Monday, March 14, 2016

Moore, w/ Bandel & Hill: "THE OLD NORTH STATE AT WAR: The North Carolina Civil War Atlas"

[The Old North State at War: The North Carolina Civil War Atlas by Mark Anderson Moore, with Jessica A. Bandel and Michael Hill (Office of Archives and History - NC Dept of Natural and Cultural Resources, 2015). 11" x 17" cloth, 99 maps, photos, illustrations, tables, charts, bibliography, index. 200 pp. ISBN:978-0-86526-471-7. $85]

Widespread publisher mishandling and misunderstanding of cartography is one of the most commonly heard complaints from Civil War readers, especially from those with the greatest appreciation for battle and campaign studies. If not absent altogether, maps are frequently too few in number, aesthetically sterile, and fail to match the content and level of detail in the accompanying narrative they should be specifically designed to support. In lieu of original creations, a common shortcut is to borrow maps from other sources but this practice is often performed with little or no regard for how relevant the previously published maps might be to the actual text at hand. Given the state of things, it is a welcome breath of fresh air to find a volume that exceeds all reasonable expectations when it comes to maps. The Old North State at War: The North Carolina Civil War Atlas, the astonishing result of a decade of work by Mark A. Moore and colleagues Jessica Bandel and Michael Hill, is a masterwork of the cartographic arts.

Though the volume is also packed with charts, tables, photographs and other illustrations, the heart of The Old North State at War is Mark Moore's cartography [see samples here]. Moore's map work is the product of deep research into primary and secondary sources, with a big assist from invaluable resources like O.R. plates, topographical surveys drawn by Union and Confederate military engineers, and nineteenth century road surveys. With Moore's already substantial Civil War North Carolina history and map portfolio, it would be difficult to imagine a more qualified candidate for heading this particular project.

The color cartography in The Old North State at War (99 maps in total that are largely, but not exclusively, military in nature) is visually appealing and incredibly meticulous in its rendering of natural terrain, road networks, waterways, and unit positions and movements. The entire range of military map scales is represented in the book, from strategic overviews to operational renderings to tactical battle maps at the most desirable regimental level. Many illustrate at depth North Carolina battles and operations that have never been mapped adequately, if at all, in any previous publication. So many actions large and small populate the maps that there isn't even available space to mention them all in the text [for a complete map list and table of contents, click here]. However, embedded captions frequently contain useful supplemental information in the form of orders of battle, participant account excerpts, operational timelines and action summaries.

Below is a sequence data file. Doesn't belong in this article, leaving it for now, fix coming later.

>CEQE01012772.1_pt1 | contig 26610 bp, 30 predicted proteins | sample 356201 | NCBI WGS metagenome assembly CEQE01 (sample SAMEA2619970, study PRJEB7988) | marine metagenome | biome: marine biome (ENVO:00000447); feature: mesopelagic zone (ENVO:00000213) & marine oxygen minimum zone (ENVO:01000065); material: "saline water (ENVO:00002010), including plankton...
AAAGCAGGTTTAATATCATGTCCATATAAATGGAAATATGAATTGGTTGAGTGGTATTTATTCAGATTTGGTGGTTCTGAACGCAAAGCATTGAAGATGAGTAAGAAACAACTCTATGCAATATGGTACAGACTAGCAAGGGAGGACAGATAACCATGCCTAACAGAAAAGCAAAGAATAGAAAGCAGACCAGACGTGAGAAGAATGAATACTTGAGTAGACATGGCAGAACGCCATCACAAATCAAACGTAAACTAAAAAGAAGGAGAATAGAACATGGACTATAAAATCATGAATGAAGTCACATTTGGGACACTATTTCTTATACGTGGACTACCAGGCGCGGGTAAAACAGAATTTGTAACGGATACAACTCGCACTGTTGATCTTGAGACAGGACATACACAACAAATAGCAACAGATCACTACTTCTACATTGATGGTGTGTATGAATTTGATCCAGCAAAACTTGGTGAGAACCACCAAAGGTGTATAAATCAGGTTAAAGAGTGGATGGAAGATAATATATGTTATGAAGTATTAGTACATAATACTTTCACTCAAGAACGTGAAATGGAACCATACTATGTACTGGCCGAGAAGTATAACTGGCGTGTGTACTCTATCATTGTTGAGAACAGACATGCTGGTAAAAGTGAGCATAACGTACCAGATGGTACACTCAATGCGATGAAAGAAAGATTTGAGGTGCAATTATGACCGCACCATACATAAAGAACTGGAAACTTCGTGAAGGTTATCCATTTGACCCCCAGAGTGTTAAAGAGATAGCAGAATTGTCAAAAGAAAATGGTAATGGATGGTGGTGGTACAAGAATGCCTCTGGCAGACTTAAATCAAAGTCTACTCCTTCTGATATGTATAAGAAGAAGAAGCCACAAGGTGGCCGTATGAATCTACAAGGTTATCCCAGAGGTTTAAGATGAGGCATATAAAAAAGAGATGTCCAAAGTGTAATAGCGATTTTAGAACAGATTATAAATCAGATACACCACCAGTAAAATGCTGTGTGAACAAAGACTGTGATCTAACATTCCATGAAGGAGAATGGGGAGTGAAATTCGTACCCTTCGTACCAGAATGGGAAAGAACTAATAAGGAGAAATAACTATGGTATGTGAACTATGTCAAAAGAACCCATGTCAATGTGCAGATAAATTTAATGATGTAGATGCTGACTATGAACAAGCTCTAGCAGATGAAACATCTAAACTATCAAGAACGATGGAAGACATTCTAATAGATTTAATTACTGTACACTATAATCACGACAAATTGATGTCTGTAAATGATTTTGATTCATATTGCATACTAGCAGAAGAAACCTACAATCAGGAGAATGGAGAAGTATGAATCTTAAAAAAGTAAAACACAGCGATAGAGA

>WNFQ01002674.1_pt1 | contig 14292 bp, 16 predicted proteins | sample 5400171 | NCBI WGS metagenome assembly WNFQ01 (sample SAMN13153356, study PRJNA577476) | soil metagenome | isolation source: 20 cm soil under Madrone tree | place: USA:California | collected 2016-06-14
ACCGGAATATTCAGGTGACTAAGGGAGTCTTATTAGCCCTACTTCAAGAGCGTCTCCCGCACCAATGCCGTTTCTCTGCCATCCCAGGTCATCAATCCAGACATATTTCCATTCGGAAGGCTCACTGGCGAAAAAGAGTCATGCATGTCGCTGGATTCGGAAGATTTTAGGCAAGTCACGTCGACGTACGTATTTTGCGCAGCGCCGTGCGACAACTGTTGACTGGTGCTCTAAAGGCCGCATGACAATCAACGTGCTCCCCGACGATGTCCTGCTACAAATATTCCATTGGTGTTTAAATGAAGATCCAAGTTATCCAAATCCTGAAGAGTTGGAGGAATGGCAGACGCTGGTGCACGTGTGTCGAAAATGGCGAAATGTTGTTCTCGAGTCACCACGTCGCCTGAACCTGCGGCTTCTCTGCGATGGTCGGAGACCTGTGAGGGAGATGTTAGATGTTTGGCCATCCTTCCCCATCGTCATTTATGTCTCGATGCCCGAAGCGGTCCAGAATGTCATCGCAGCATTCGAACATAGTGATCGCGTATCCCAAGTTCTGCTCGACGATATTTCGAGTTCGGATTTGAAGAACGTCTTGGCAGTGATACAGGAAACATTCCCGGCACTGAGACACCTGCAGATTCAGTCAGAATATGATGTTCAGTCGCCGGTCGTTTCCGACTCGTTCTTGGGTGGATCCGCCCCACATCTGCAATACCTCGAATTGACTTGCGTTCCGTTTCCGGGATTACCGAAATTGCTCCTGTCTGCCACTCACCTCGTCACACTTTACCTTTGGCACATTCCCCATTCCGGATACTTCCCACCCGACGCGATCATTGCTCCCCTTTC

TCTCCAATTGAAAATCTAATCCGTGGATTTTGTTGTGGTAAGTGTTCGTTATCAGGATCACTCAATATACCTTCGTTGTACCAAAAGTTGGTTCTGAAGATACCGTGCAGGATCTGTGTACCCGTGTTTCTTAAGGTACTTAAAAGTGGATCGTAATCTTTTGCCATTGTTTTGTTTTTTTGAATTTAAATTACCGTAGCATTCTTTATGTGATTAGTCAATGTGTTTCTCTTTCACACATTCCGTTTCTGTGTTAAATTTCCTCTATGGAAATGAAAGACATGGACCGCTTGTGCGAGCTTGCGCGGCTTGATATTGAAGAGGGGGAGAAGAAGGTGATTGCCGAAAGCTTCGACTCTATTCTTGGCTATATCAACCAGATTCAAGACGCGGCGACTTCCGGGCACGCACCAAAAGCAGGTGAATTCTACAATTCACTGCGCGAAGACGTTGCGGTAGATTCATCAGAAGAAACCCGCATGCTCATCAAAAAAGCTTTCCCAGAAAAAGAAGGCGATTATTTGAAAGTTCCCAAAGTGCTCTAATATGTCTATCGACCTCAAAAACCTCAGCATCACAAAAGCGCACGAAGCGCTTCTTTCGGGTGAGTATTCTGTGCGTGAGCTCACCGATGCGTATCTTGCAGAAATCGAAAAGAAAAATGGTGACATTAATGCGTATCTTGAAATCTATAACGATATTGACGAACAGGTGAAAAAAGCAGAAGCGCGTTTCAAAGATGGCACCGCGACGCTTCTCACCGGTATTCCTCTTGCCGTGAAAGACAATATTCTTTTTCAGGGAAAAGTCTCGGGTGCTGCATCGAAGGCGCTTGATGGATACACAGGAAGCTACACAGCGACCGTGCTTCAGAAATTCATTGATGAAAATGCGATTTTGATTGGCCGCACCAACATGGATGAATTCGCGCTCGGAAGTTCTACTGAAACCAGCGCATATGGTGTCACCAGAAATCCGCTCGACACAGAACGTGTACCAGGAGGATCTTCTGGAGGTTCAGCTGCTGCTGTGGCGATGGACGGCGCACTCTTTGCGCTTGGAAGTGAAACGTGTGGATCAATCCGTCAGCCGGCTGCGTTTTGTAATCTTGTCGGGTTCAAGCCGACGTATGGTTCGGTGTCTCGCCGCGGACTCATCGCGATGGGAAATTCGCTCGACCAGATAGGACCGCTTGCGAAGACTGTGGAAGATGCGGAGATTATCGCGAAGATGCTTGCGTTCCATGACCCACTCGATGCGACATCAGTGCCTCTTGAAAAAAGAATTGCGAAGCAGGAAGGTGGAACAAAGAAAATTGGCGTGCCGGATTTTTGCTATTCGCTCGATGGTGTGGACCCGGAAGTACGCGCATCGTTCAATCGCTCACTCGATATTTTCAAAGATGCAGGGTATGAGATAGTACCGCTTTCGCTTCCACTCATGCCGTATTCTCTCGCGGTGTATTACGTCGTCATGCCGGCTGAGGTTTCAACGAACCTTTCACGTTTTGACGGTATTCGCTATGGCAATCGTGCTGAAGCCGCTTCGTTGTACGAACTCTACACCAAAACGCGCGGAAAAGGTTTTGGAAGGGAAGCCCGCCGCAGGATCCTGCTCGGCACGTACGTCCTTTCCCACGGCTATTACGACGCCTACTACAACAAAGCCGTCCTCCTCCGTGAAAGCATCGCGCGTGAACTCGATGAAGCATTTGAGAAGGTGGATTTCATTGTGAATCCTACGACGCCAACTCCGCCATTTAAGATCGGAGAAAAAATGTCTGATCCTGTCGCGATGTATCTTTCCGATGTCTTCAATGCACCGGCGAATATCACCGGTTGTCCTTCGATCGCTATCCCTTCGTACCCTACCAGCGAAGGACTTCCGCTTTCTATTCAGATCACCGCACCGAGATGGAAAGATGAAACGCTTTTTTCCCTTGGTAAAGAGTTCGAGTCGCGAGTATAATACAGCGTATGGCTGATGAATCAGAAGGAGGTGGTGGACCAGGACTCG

The geographical breadth is equally impressive, with even small guerrilla raids conducted in the mountain fastness of the state's far western reaches represented on the maps. The most intensely covered subjects are associated with the particularly eventful 1864-65 period. A large number of maps are devoted to Confederate land and water defense systems set up along the Cape Fear River and Union combined operations targeting Fort Fisher and Wilmington. The wide ranging Union advance through the interior of the state in 1865 is similarly treated, with an extensive series of operational maps precisely tracing march routes and tactical maps showing the various stages of the battles fought (including Averasboro, Bentonville and Wyse/Wise's Fork). In depicting operations conducted over great distances, the book's oversize 11"x17" landscape format uniquely allows both exquisite detail and sweeping military vistas to appear on the same page.

The range of subject matter in the atlas is also remarkable. In addition to military coverage, substantial chapter sub-sections discuss secessionist and pro-Union politics and voting patterns, industry, the economy, geography, a great number of home front issues, slavery, emancipation, black recruitment, freedmen policy, gunboat construction, blockade running and more. Capsule unit histories and biographies of influential figures are also present in sidebars, as are notable events like the Salisbury Bread Riot and the Shelton Laurel Massacre. On the other hand, a notable consequence of the project's comprehensive nature is the natural limit that editorial choice placed on the narrative's depth. For the many battles, campaigns, and raids mapped in the volume, space is available for only the briefest of descriptive overviews.

The end of the war and post-war commemoration are also discussed in the book. In advance of the Sesquicentennial, a parallel state funded project created and analyzed a roster of North Carolina war dead and some of the results are summarized in this volume. Of a total number of 33,418 dead, 31,954 were Confederate soldiers, with nearly one-third of those perishing in battle or dying later from wounds.

The price of this volume will likely turn away the more casual Civil War North Carolina reader but libraries and all serious Civil War map aficionados will want to pick up a copy of The Old North State at War. Over time, it will undoubtedly become a much sought after collector's item. The atlas is the product of a once in a lifetime opportunity to create something truly unique and special and all involved really went above and beyond the call of duty. Not enough superlatives exist to adequately praise this volume.

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